Banding together over the years

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There’s something quintessentially British about listening to a brass band.

The music speaks of summertime in the park or at a village fete, watching the world go by as you take in the tunes.

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The Mid Sussex Brass Band are particularly good to hear – and they have a history which stretches back to the 1800s. The band was formed in May 1986 following the amalgamation of the Haywards Heath Town Band and the Burgess Hill Brass Band. Both had been running short on numbers so, rather than allow the music to die, they joined forces.

These pictures were shared by band secretary Paul Homewood, who joined the Haywards Heath band in 1969 when he was 21 and has been playing the trombone for them ever since.

The father of the Mid Sussex Brass Band was a gent called George Hilton, a furniture store manager and a member of the Brotherhood Chapel, in Haywards Heath. In the late 1800s, George founded the Haywards Heath Brotherhood Brass and Reed band, which would practise behind the chapel; and he paid for all the instruments and the uniforms.

Even after George was long gone, generations of Hiltons continued to play in the band.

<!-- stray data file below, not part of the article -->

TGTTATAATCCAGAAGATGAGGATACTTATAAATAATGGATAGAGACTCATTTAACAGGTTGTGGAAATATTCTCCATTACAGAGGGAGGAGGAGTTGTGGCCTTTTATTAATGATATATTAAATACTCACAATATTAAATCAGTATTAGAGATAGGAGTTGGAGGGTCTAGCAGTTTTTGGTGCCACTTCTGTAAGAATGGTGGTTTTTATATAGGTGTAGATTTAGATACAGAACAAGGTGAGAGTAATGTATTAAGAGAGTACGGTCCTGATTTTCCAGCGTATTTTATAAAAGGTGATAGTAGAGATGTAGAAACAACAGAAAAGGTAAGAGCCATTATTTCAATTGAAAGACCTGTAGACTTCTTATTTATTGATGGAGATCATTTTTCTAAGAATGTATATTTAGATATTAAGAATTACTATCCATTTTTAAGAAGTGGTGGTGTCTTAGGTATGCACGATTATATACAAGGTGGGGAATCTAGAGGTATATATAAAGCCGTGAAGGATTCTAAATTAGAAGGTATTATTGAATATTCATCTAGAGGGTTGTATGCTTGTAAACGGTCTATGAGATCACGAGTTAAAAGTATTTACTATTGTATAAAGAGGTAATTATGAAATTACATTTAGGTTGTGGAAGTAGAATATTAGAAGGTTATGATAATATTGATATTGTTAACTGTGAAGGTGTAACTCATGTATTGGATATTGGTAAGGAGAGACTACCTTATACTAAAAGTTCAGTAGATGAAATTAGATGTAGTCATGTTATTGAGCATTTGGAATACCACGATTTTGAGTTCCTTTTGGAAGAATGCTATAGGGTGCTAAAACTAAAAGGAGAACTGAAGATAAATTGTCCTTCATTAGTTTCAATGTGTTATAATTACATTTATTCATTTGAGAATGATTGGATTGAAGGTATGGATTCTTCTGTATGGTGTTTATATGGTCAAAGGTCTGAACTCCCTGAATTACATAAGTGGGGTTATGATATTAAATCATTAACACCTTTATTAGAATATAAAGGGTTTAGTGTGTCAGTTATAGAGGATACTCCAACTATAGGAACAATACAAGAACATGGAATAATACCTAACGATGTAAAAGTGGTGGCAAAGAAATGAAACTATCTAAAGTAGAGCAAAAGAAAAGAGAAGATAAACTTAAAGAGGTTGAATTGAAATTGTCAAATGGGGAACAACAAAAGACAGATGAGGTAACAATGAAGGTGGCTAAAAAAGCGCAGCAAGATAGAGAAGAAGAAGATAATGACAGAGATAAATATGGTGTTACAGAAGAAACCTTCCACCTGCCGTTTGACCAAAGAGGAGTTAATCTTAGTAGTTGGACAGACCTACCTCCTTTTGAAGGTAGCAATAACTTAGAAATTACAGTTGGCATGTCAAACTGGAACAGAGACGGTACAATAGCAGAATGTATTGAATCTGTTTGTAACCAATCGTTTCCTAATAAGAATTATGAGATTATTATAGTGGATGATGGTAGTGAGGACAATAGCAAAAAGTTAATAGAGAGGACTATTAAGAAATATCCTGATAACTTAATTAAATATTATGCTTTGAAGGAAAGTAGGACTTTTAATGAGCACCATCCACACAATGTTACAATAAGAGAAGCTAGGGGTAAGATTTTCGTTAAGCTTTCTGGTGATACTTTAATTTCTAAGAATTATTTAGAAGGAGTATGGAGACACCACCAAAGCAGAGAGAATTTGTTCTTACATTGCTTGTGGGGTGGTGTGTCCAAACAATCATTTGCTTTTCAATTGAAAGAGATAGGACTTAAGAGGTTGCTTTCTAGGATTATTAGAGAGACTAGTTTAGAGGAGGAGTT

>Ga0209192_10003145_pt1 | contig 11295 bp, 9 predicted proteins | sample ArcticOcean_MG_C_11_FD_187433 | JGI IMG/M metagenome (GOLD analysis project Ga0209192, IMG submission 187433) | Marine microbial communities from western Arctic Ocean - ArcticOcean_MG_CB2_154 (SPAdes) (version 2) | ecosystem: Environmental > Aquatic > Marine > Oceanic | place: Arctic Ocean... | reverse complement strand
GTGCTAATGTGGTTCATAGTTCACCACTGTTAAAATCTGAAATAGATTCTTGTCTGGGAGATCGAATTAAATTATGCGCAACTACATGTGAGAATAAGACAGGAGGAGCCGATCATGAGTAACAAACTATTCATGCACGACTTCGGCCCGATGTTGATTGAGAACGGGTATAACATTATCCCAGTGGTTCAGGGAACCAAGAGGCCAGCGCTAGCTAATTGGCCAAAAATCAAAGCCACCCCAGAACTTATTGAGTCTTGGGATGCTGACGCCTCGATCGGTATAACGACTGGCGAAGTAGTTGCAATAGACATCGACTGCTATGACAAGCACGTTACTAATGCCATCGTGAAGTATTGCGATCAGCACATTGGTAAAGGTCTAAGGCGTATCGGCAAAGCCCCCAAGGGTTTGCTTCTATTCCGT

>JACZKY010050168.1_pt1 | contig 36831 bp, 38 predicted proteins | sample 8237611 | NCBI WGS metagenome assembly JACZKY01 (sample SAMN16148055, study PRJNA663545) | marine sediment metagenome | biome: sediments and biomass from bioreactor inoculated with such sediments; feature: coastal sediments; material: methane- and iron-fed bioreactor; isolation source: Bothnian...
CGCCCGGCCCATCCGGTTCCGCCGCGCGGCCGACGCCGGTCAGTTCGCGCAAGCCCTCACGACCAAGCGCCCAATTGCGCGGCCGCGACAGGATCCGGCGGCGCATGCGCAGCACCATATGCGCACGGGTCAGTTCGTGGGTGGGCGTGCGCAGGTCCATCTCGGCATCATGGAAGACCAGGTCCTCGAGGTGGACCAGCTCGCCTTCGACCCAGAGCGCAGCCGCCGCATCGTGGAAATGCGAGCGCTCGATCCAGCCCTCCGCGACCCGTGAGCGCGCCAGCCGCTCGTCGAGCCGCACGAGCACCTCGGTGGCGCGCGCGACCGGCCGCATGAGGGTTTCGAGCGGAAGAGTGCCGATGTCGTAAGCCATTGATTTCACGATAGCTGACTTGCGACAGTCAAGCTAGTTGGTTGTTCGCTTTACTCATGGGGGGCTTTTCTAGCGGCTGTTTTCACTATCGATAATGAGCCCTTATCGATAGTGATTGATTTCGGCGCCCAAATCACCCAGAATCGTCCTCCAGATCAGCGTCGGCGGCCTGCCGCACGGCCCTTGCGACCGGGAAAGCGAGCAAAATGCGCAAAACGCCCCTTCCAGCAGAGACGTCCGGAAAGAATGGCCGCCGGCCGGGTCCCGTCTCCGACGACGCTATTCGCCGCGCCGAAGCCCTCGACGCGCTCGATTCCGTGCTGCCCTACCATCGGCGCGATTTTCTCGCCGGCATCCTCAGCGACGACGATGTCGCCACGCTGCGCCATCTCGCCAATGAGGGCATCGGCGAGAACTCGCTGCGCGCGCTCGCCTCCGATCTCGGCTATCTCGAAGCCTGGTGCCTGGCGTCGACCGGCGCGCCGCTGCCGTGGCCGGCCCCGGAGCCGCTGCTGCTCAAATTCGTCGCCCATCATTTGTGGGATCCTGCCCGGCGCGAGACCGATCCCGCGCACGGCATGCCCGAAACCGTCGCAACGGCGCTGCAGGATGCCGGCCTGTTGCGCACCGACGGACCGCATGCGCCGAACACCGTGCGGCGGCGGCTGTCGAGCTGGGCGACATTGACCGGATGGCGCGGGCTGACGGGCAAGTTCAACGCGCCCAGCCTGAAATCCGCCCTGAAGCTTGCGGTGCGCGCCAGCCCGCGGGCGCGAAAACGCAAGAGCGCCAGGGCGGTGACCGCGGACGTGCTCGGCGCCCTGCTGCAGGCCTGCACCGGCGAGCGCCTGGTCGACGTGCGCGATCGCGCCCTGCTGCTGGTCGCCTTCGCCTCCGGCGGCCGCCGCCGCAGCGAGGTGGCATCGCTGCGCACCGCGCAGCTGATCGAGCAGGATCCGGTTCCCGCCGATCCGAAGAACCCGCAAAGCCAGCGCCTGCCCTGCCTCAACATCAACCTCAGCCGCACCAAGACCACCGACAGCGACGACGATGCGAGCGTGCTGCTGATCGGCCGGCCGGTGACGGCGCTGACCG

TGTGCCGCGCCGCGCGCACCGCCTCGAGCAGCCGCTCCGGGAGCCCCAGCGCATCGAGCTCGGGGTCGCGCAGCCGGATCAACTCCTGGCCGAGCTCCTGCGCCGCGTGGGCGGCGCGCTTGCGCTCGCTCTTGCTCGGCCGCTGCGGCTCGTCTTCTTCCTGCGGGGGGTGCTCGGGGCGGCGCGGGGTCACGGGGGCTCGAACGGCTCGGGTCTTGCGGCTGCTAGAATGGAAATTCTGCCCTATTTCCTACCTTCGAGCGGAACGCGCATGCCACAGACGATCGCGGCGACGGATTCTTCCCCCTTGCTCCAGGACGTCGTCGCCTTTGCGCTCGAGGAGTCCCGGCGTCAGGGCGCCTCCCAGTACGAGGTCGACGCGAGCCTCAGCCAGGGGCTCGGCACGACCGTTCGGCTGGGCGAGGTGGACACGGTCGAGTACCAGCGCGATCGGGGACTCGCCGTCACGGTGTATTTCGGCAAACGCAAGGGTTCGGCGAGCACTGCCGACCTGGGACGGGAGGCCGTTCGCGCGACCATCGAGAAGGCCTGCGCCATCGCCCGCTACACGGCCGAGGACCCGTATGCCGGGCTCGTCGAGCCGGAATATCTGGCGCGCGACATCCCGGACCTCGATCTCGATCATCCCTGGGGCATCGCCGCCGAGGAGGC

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The outbreak of the First World War saw the band break up, as the musicians answered the call to fight for King and country, but it reformed in 1922 as the Haywards Heath Town Prize Silver Band.

The history of the Burgess Hill Brass Band is not so simple to fathom. FM Avery penned a history of the band in 1996 in which he suggested it had been around in the 1850s.

Mr Avery wrote: “One of the country’s top brass bands, the Black Dyke Mills Band, started with new instruments in 1855 and, in the Sussex Express dated July 16 1859, there is mention of an ‘excellent band’ playing at the prize-giving at St John’s schoolroom, where almost 800 people were in attendance.

“This suggests that our band would also have been formed in the mid 19th century and probably about 1850 – when the schoolroom was built – or soon after, perhaps within five years or so which, coincidentally, compares favourably in time span with one of the best brass bands in the country!”

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The 1960s were tough for the Haywards Heath band, with numbers falling to such a level that only 10 musicians regulalry played.

Then, after an appeal in the Mid Sussex Times, Lawrence Burtenshaw, who was a JP and bugle player with the Royal Marines Band, stepped up to offer his services, becoming band sectretary.

Within two years he had rebuilt the band. Sadly, he suffered a stroke two years after that and was unable to continue in the role.

Over in Burgess Hill, things were going well until 1982, when seven of the band’s most accomplished players left to form a new band at Handcross.

Mr Avery wrote: “This seriously affected the band’s ability to play at bandstand performances during 1983. Rehearsals were poorly attended and the musical director resigned.”

With support also dwindling in Haywards Heath, merging was clearly the sensible option.

And the band played on...

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